It was an interesting process. Once we were set to start our role playing as the EMT’s arrived on the scene and people started screaming and writhing on the ground in their varying dictated pain levels my very first reaction was to want to help them. I mean, I was a walking wounded and according to my card I figured I would be the lowest priority to help. I wasn’t a serious case. As soon as the first responders arrived they announced, on a loudspeaker attached to a firetruck, “If you can walk, please go towards the firetruck with the black top.” So I began walking, slowly, in the direction they told us to go. But as I passed by my fellow travelers calling out for help I wanted to help them. But that wasn’t part of the drill so I kept going, cradling my left arm up since I was wounded, grasping at my chest since I was having a hard time breathing, wincing in agony from my upper back pain, and coughing along the way.
I was examined by a young firefighter who was new to triage. After a few questions I was labeled as green, which meant minor. After green came yellow for delayed, then red for immediate, and black for morgue. As I sat on a grey foam pad on top of the green tarp people buzzed around helping those in need. Firefighters and paramedics, ambulances, volunteer staff, and local t.v camera crews orchestrated around those of us suffering from our fake injuries. A quiet 10-year old girl sat next to me wrapped in a blanket and occasionally I checked in with her to make sure she was doing OK, since her real life parent, who was also a volunteer, had been classified as a higher priority and she was alone with those of us on the green tarp.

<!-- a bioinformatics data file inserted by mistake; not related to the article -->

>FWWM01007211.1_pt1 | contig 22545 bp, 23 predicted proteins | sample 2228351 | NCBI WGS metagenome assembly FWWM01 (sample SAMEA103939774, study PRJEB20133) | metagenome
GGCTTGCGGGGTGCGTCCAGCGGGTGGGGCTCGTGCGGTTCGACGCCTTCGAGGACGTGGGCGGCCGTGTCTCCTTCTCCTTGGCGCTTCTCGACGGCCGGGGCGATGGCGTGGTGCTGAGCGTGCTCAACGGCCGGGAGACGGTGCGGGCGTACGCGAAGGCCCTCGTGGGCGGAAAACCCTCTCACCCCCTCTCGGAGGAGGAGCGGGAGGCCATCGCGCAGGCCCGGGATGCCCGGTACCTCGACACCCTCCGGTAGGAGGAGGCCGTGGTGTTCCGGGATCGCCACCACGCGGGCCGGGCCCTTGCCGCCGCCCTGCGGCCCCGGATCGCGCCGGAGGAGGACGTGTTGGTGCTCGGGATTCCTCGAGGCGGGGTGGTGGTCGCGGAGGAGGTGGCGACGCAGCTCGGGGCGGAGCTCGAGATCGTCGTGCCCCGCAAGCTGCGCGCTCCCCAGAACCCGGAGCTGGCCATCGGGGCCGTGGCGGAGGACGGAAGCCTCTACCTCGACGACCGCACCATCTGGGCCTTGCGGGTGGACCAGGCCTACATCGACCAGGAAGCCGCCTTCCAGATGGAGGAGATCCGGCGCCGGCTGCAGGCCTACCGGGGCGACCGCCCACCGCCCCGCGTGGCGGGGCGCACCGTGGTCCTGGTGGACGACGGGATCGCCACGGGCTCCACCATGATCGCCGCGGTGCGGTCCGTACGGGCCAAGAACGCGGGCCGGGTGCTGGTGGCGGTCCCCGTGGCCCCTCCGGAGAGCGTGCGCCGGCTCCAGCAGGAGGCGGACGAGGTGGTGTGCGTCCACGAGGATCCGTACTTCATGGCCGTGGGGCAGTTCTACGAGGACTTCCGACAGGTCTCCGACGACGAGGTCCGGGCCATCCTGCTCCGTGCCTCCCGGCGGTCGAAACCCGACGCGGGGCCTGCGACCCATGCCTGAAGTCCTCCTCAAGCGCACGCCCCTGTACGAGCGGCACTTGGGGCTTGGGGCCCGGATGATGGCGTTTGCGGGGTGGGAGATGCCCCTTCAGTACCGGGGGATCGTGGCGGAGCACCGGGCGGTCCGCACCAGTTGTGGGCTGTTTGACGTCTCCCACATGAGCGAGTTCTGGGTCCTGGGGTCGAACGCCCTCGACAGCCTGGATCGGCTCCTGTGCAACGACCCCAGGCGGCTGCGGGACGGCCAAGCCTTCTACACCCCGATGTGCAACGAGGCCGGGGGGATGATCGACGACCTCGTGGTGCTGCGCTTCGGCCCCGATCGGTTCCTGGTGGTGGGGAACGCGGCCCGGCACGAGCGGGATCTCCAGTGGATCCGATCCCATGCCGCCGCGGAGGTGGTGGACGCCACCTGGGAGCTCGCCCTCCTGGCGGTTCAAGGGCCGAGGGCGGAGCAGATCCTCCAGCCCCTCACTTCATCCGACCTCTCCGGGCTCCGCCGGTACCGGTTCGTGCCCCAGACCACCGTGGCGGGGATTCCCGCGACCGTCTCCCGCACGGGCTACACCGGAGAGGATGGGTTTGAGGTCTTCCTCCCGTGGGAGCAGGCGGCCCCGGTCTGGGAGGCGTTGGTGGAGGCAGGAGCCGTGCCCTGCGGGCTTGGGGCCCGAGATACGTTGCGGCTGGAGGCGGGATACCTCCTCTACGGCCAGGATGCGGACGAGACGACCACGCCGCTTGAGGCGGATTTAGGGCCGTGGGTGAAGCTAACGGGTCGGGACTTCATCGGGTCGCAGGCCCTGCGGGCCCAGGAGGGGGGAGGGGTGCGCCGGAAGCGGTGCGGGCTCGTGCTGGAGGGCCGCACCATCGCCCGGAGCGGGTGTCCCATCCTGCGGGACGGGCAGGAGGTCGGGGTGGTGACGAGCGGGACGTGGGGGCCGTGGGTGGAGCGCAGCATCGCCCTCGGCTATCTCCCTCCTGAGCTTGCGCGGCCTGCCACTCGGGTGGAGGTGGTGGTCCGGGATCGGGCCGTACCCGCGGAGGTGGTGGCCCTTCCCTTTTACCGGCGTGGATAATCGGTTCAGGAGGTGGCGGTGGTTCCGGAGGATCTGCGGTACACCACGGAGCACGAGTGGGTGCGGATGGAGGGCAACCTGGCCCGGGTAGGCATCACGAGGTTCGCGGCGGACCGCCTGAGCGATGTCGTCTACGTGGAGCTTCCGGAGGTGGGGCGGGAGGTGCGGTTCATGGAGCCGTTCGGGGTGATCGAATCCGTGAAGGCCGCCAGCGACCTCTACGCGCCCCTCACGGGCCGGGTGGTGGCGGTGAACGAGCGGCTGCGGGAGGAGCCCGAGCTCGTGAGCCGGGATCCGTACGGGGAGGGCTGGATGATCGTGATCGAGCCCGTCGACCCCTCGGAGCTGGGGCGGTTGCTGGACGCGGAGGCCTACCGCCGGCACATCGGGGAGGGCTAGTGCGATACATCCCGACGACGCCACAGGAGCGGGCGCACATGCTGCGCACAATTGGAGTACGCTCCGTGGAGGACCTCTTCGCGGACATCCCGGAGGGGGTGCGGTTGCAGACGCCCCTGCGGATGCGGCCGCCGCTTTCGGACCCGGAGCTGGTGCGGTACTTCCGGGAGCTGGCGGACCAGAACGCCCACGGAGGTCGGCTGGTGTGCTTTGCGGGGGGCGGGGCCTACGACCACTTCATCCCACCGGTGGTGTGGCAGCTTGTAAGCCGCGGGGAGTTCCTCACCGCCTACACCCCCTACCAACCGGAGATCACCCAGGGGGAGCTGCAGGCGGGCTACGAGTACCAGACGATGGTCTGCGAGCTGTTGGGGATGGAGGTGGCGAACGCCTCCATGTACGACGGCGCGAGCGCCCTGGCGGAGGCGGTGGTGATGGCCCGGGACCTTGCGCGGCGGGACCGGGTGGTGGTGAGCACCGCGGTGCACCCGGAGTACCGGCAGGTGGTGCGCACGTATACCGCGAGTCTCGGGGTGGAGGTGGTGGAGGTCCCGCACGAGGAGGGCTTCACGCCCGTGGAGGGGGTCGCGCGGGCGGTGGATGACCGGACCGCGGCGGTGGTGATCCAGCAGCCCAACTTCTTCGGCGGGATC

The day went smoothly and was an interesting exercise. We were given lunch (although I brought mine since I’m currently on a juice fast) and were allowed to clean off our moulage and change clothes. For those of us staying through the afternoon we were given different cards to simulate the next phase: Family Reunification. We were briefed and then split up between our two different local hospitals and bussed to our respective locations. Once at the hospital we were offering training to the staff to find our loved ones that had been in the plane crash. There were some problems with the exercise design logistics that wound up putting a hiccup in our afternoon phase but all in all it was a successful training.
As volunteers we were thanked many times for our service and time by the firefighters, emergency responders, and hospital staff. We were told how helpful it was to have real people simulating the training and how much they were able to learn. It was a good day. Sure the fake wounds were a lot of fun and sure we were offering a community service by helping train our town’s emergency responders but what I most appreciated was being with other concerned citizens and working towards a shared agenda. I didn’t know anyone there and yet we were all connected by this mock incident. The energy and power of connecting with others in a communal capacity by simply doing something together never ceases to inspire me.